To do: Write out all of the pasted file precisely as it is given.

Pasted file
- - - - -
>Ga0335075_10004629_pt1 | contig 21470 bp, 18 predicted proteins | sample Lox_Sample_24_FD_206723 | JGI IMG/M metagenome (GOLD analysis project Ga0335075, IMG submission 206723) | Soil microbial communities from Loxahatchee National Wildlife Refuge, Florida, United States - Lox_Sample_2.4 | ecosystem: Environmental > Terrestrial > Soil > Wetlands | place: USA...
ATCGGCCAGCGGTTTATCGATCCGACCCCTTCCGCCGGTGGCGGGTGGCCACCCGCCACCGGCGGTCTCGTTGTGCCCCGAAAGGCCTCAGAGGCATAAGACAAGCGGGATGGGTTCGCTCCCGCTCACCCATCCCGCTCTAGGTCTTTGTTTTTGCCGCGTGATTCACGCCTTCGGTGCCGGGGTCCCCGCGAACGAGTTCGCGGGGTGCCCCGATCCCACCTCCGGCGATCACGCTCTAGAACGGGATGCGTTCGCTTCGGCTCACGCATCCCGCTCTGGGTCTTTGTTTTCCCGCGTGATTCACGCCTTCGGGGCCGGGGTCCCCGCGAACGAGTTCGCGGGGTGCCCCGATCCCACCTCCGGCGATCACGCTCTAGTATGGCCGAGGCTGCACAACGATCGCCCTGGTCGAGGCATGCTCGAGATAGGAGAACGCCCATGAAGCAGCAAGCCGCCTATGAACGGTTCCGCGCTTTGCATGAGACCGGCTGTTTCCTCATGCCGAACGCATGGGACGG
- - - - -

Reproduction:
>Ga0335075_10004629_pt1 | contig 21470 bp, 18 predicted proteins | sample Lox_Sample_24_FD_206723 | JGI IMG/M metagenome (GOLD analysis project Ga0335075, IMG submission 206723) | Soil microbial communities from Loxahatchee National Wildlife Refuge, Florida, United States - Lox_Sample_2.4 | ecosystem: Environmental > Terrestrial > Soil > Wetlands | place: USA...
ATCGGCCAGCGGTTTATCGATCCGACCCCTTCCGCCGGTGGCGGGTGGCCACCCGCCACCGGCGGTCTCGTTGTGCCCCGAAAGGCCTCAGAGGCATAAGACAAGCGGGATGGGTTCGCTCCCGCTCACCCATCCCGCTCTAGGTCTTTGTTTTTGCCGCGTGATTCACGCCTTCGGTGCCGGGGTCCCCGCGAACGAGTTCGCGGGGTGCCCCGATCCCACCTCCGGCGATCACGCTCTAGAACGGGATGCGTTCGCTTCGGCTCACGCATCCCGCTCTGGGTCTTTGTTTTCCCGCGTGATTCACGCCTTCGGGGCCGGGGTCCCCGCGAACGAGTTCGCGGGGTGCCCCGATCCCACCTCCGGCGATCACGCTCTAGTATGGCCGAGGCTGCACAACGATCGCCCTGGTCGAGGCATGCTCGAGATAGGAGAACGCCCATGAAGCAGCAAGCCGCCTATGAACGGTTCCGCGCTTTGCATGAGACCGGCTGTTTCCTCATGCCGAACGCATGGGACGG